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Ancient Egyptians developed mathematics to solve practical problems. They used mathematics to measure time, find the height of the Nile flood each year, calculate areas of land, count money, and determine taxes. Math was necessary for the complex engineering used to build the pyramids. Simple mathematics were used by shop keepers and cooks, while more complex mathematics were practiced by the priests and priestesses, overseers in charge of workers, masons, surveyors, engineers, and tax collectors.

The ancient Egyptians worked from a base of 10 and used hieroglyphic symbols only for the number 1 and for numbers that are powers of 10, such as 100 and 1,000. Symbols were repeated to show multiples of that value, much like Roman Numerals.

Texts written to record or teach a mathematical procedure are an important source of information about Egyptian mathematics. Some papyrus fragments contain table texts, which were tables used to reckon fractions or to make conversions of weights or measures. The Rhind papyrus, a fifteen-foot-long scroll written around 1660 BC, records dozens of mathematical questions and their answers. Most of what is known about ancient Egyptian mathematics was revealed by this scroll. It shows that Egyptians had mastered arithmetic and had developed formulas for solving problems with up to two unknowns. They also had simple geometrical and arithmetical progressions using fractions.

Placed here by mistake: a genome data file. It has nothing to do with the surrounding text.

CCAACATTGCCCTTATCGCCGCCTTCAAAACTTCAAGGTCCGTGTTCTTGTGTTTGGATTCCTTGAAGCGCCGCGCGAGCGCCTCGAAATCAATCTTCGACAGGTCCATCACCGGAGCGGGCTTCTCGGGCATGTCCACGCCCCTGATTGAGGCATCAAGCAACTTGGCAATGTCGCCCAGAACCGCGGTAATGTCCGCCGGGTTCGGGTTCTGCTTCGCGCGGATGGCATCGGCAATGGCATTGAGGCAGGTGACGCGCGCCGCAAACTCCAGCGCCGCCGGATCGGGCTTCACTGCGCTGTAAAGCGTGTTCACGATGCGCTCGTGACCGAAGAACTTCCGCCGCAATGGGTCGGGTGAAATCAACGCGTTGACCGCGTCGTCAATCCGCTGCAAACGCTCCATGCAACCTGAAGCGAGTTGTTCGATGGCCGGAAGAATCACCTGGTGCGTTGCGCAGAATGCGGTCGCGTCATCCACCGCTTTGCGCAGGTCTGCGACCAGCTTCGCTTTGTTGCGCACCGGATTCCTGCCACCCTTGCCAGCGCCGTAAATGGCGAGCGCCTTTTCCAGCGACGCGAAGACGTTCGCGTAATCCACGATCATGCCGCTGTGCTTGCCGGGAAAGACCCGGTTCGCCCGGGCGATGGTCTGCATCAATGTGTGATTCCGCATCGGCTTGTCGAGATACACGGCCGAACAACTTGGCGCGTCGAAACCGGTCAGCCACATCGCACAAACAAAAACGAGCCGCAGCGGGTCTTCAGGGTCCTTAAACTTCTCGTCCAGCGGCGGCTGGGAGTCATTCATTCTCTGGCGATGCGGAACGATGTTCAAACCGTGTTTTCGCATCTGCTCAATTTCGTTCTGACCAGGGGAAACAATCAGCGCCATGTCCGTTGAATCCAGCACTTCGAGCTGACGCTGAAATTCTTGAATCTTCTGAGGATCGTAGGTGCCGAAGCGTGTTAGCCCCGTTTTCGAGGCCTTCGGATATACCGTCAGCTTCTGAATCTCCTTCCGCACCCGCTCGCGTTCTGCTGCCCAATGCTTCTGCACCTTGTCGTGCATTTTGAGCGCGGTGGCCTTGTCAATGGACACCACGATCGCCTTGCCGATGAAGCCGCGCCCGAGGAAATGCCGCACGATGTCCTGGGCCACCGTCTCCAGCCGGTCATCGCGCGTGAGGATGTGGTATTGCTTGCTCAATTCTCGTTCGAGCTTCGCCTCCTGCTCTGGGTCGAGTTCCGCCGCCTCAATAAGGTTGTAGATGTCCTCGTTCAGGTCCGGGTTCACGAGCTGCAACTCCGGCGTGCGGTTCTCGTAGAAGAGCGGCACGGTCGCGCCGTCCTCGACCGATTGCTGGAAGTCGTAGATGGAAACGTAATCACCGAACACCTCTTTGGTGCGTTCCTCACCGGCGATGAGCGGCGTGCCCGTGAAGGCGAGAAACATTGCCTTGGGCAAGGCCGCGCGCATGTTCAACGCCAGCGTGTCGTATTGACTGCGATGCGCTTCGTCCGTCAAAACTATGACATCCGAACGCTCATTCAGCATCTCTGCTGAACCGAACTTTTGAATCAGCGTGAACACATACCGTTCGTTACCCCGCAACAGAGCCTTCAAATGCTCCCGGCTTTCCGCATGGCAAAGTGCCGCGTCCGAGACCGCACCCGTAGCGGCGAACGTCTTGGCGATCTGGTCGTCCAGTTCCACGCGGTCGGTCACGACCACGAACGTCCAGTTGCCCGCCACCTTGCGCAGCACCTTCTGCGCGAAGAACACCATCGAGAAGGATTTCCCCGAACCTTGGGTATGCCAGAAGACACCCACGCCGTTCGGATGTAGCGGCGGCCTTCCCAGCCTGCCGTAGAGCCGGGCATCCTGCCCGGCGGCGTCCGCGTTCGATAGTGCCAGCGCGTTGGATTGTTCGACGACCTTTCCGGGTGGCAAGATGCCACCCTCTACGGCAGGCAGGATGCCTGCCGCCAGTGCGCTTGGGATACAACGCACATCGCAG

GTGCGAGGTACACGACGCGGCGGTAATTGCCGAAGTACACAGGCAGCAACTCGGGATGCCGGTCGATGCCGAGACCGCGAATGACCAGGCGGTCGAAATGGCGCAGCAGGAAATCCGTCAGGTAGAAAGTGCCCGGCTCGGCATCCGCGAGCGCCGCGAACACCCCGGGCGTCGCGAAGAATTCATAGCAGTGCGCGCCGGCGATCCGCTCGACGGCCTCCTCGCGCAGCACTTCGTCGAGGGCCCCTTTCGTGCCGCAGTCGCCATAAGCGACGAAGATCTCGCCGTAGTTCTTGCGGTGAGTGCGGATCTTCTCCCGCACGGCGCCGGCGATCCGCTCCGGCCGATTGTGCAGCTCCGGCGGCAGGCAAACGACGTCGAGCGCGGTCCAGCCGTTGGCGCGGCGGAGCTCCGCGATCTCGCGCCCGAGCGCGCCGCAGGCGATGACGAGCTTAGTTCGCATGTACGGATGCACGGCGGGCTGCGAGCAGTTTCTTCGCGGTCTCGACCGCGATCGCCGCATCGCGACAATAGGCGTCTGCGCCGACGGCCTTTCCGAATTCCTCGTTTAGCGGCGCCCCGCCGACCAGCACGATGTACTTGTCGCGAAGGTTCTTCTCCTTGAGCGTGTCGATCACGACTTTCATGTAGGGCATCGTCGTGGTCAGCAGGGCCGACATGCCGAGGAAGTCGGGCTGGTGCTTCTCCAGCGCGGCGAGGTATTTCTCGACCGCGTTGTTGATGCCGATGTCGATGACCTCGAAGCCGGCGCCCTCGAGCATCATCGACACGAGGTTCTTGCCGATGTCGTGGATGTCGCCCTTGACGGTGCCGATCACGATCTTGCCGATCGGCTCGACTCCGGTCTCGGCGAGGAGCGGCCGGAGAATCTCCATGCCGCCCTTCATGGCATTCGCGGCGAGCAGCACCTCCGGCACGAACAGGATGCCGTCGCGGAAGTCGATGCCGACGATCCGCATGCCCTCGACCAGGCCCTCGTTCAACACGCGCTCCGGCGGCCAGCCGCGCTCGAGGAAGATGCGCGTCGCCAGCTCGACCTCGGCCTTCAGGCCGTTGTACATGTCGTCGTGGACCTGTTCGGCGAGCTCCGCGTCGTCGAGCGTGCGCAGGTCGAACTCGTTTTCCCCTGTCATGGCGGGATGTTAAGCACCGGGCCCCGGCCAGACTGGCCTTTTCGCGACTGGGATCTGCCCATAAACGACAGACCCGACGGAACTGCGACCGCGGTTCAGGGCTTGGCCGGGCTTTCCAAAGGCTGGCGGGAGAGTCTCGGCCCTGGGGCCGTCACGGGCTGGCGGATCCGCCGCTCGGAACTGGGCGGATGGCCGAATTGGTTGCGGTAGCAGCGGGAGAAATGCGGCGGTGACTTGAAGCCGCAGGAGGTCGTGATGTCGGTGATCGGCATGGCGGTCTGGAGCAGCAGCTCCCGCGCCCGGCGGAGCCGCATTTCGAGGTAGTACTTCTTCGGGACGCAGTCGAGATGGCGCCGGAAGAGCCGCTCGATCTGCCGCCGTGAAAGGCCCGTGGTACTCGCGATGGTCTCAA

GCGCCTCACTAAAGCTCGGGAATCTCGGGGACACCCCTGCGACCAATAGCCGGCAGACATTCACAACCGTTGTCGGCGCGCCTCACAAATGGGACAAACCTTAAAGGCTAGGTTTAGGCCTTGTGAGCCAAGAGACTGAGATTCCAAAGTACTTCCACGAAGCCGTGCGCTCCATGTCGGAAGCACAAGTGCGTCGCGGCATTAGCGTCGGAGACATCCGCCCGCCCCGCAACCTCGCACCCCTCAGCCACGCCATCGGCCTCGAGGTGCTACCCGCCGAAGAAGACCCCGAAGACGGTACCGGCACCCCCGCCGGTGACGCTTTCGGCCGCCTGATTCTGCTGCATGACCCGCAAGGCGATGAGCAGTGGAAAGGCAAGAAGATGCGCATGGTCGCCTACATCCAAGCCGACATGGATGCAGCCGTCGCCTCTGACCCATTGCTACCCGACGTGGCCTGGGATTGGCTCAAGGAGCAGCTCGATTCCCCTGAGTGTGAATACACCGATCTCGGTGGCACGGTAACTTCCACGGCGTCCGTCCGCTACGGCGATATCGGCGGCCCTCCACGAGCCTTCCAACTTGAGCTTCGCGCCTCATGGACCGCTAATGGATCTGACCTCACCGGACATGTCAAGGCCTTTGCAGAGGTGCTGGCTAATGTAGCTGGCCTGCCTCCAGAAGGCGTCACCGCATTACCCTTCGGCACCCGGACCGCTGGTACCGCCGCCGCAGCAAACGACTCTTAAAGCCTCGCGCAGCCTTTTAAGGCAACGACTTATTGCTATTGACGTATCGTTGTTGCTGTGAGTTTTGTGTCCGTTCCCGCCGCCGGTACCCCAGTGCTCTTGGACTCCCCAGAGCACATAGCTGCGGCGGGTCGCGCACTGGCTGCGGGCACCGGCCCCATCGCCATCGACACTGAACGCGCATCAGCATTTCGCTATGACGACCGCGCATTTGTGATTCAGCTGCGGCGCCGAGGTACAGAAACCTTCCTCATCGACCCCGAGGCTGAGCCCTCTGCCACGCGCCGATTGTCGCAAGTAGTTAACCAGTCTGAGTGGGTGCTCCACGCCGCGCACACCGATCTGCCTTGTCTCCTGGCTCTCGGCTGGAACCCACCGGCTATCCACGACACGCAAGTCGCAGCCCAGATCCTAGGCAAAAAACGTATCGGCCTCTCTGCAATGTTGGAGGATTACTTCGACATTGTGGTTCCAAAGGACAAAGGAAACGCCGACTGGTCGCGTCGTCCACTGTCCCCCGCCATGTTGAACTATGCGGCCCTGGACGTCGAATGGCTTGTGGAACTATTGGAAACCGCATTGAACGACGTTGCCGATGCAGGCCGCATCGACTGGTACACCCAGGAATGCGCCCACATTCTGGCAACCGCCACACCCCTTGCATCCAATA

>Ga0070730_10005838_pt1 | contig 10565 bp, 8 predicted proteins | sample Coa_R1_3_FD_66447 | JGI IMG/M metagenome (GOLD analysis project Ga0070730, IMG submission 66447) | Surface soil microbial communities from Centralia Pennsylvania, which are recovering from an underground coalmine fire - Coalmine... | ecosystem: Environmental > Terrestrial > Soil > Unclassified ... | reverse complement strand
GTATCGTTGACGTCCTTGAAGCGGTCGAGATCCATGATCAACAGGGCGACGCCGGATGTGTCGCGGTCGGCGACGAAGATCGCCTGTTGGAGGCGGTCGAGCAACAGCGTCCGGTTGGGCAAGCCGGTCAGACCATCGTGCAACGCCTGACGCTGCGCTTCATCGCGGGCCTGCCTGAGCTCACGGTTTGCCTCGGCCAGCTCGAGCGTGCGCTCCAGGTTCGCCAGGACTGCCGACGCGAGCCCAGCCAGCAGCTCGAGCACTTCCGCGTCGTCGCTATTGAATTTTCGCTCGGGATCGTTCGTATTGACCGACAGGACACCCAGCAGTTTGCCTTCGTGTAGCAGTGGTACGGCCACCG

Egyptians knew addition and subtraction. They could multiply and divide, but used a system of doubling to find answers. They were familiar with roots and square roots. They could find the area of a triangle and a circle, for which they used 3.16, very close to the 3.1416 of pi. The Egyptians knew rudimentary geometry. They calculated that a triangle whose sides were in the ratio of 3:4:5 had a right angle opposite the hypotenuse and possibly knew the principle of the Pythagorean Theorem. The ancient Egyptians also could plot an arch.

In the Greco-Roman era, Egyptians learned the geometry of Pythagoras, Plato, and Euclid. The concept of zero was introduced to the Egyp